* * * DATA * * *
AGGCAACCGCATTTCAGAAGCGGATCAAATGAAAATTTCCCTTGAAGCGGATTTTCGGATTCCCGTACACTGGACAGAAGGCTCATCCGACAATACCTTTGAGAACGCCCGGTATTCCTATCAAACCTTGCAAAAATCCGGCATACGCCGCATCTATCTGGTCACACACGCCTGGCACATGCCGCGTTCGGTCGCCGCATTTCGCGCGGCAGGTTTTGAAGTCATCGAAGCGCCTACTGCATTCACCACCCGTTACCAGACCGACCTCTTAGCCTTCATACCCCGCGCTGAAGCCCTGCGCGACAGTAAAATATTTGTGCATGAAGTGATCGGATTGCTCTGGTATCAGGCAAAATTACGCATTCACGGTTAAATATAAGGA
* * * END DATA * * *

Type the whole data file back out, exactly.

AGGCAACCGCATTTCAGAAGCGGATCAAATGAAAATTTCCCTTGAAGCGGATTTTCGGATTCCCGTACACTGGACAGAAGGCTCATCCGACAATACCTTTGAGAACGCCCGGTATTCCTATCAAACCTTGCAAAAATCCGGCATACGCCGCATCTATCTGGTCACACACGCCTGGCACATGCCGCGTTCGGTCGCCGCATTTCGCGCGGCAGGTTTTGAAGTCATCGAAGCGCCTACTGCATTCACCACCCGTTACCAGACCGACCTCTTAGCCTTCATACCCCGCGCTGAAGCCCTGCGCGACAGTAAAATATTTGTGCATGAAGTGATCGGATTGCTCTGGTATCAGGCAAAATTACGCATTCACGGTTAAATATAAGGA